Ruby Warrington describes the first few months of being alcohol-free as the “Evangelical Phase.” You feel sooo amazing and you seriously feel like you’ve discovered the fountain of youth and how to make time in a bottle. I am not kidding, since I quit drinking I swear I have an entire extra day in my week. It’s like I found the secret formula for creating time. It’s easier to wake up early. The hours after work are actually filled with productive things. Those workouts I didn’t have time for magically become an easy part of the week. Cooking breakfast, writing a blog, going back to school – it all fits!
The waterfall effect of drinking so much – time spent drinking, time thinking about drinking, time spent recovering from drinking, time agonizing over why I was drinking, time apologizing, retrieving lost credit cards, picking up cars, spending money I shouldn’t have spent, recovering from drinking, feeling sluggish and simply choosing to lay on the couch in limbo, rather than actually living my life all because the alcohol was constantly streaming through my body and making me a lifeless loser.
Without alcohol in my life, the sun shines brighter, the sky is bluer, and I feel like a million bucks. So yeah, you want to share this amazing secret with ev-er-yone!
The only problem is that ev-er-yone does not care to hear you talk about it all the time, especially if they are not really on board or ready to make the jump themselves. I’ve found a lot of people kind of look at you like you’re trying to introduce them to Jesus or sell them a bunch of Rodan + Fields (no offense to either) when you start talking about how great you feel.
You have a few choices: you can start a blog and an Instagram account and talk about it ALL the time (what- like that’s a bad thing?), you can hide yourself away and come out years later when you’re finally ready to be around other people who may or may not drink. Or you can just be the awesome and lead by example.
Is it scary to sit there with your real true self? Hell yes. Are you a certifiable weirdo? Also yes. Will your friendships change? More than likely. Is it worth it. 100% yes. Weird shit comes out. Dark thoughts. Light thoughts. Insecurities, hidden passions, secret delights and desires, longing you did not even know was there. All. Of. It.
It’s like untangling a mess of iPhone earbuds. It’s annoying as hell but things get straightened out with patience. When you remove the muck and the noise and all the dead weight alcohol was putting on your life you reveal your true, purest personality. You get to be that little girl (or boy) who had big dreams and wanted to have a big life again. And that is really fucking cool.
From most of my discussions with people who have chosen the teetotal life, the scariest part is what other people will think and how friendships will change. I can’t tell you that they won’t. I have certainly noticed changes in my own friendships, so I don’t have a golden answer for you. I still feel like an outsider sometimes, which is something I have to pay close attention to, because that yearn to fit in fueled a lot of my early drinking and lead to the habits that almost took me out.
I do know that if it is weird at first, and if they are real friends, they will come around and get used to this new you. They have to understand that this is the best version of you, because you’re finally giving yourself a shot at a real life. And it has nothing to do with them. Choosing sobriety is a deeply personal decision that is about one person – the person choosing to be sober.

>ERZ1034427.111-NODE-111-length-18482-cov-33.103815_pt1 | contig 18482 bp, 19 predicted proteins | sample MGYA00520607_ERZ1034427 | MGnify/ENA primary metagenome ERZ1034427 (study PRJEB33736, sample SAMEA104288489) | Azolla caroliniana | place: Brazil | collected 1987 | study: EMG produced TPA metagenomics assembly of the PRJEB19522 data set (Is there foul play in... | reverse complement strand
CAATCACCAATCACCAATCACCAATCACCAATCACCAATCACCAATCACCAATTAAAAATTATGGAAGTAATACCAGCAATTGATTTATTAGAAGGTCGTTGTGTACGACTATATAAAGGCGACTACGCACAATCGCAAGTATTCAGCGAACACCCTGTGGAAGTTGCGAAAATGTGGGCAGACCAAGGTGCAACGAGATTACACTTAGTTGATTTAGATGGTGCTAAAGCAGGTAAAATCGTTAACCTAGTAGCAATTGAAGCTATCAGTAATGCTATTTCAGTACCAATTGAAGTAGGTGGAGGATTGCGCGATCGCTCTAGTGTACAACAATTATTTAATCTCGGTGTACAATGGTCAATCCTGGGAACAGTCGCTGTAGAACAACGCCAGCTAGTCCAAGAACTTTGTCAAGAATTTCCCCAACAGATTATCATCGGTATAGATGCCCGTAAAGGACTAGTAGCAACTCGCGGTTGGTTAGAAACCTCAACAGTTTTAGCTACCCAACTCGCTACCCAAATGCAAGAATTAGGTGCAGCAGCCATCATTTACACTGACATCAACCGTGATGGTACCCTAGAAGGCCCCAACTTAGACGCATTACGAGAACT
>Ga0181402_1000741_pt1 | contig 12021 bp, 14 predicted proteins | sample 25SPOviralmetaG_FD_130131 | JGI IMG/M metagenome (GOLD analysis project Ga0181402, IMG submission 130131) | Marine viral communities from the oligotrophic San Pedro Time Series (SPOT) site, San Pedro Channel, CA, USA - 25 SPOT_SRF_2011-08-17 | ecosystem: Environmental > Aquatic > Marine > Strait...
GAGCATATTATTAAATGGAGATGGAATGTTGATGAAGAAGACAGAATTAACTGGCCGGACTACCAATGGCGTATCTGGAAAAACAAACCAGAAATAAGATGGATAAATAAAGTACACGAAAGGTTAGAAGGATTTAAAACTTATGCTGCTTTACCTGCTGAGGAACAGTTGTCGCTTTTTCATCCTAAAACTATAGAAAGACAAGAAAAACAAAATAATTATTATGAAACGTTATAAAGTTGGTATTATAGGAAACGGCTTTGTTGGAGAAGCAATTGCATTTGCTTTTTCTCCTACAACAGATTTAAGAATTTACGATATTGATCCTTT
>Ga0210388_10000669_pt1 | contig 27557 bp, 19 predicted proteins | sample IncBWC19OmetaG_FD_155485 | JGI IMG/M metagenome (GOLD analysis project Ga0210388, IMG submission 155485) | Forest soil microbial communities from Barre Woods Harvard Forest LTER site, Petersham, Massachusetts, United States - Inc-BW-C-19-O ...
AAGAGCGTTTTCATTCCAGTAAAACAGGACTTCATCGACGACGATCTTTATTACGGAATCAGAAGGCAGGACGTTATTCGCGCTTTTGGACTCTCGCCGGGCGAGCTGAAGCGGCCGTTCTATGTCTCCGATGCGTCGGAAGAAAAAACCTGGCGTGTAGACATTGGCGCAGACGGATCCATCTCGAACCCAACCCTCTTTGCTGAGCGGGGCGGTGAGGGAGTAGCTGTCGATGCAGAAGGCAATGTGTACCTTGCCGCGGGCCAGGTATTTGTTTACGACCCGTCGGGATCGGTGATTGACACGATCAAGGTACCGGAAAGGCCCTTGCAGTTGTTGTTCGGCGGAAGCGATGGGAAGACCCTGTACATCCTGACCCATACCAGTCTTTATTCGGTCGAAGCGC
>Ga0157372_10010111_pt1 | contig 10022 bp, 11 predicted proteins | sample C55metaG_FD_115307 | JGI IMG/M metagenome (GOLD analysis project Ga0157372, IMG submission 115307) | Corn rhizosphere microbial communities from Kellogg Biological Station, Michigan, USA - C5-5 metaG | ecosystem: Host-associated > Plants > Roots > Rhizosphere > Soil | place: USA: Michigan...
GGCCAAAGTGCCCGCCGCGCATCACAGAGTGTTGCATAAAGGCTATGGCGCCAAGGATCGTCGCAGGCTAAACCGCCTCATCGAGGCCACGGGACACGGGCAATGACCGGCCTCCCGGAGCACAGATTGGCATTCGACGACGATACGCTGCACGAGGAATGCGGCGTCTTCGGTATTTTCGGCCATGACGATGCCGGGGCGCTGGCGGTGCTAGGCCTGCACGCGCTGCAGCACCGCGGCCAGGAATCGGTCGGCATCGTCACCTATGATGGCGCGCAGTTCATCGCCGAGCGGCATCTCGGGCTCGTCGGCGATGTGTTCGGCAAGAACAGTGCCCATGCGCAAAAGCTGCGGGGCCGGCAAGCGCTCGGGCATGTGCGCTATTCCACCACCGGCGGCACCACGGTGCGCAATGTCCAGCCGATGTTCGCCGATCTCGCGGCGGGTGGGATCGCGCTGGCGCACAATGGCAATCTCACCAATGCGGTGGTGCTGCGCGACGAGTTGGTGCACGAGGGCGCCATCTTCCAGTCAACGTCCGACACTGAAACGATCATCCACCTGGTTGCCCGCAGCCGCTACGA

It’s scary, it’s sad, it’s very lonely when you feel like you don’t quite fit in with your crowd anymore, but I have to believe it’s worth it to have the hope and joy I find in my sober life.
I feel like I needed to send out a letter that outlines the new expectations my friends should have of me and it might go something like this:
I regret to inform you that I shall no longer be imbibing in any of my former favorite beverages as you were so used to me doing. This means I will no longer tell you the same story multiple times and never actually get to the point. I will no longer fiend for cigarettes after 2 drinks, chain smoke and leave ashes all over your back porch. I will not be sleeping in the yard, in my car, on your couch, or in a restaurant booth.
I will however still be available for lunch, dinner, breakfast – any meal really. I am still going to be quite skilled at organizing happy hour. I will still make jokes and have fun and engage with you in charming conversation.
We have had some great times with and without drinking. We can still talk about all those fun times, laugh about the dumb shit we did, and look fondly back at our times together. None of that will go away. I am still me, but a clearer, brighter, healthier version of me and I hope you can feel happy for me.
I will not be judging you for whatever relationship you decide to maintain with alcohol. I know that you have a completely different relationship with it than I do and I believe that however you choose to drink or not drink is one hundred percent your decision and I will support you and be there for you no matter what.
You don’t have to exclude me from things. I am still fun. In fact, I’m more fun because I’m no longer a liability. I feel happy with myself and can therefore be a better friend because my head is no longer shoved up my own ass.
Thank you for loving me even when I was shrouded in darkness and slowly self-destructing by drowning myself in alcohol. Please keep loving me now that I have seen the light.
I’m not going to try and force this lifestyle on you, however if you ever do want to talk about it I’m here and I can tell you all about the good, the bad, and the ugly. But if you order a life without alcohol now, I’ll even throw in a set of free steak knives!
The friend formerly known as Bad Decision Brantley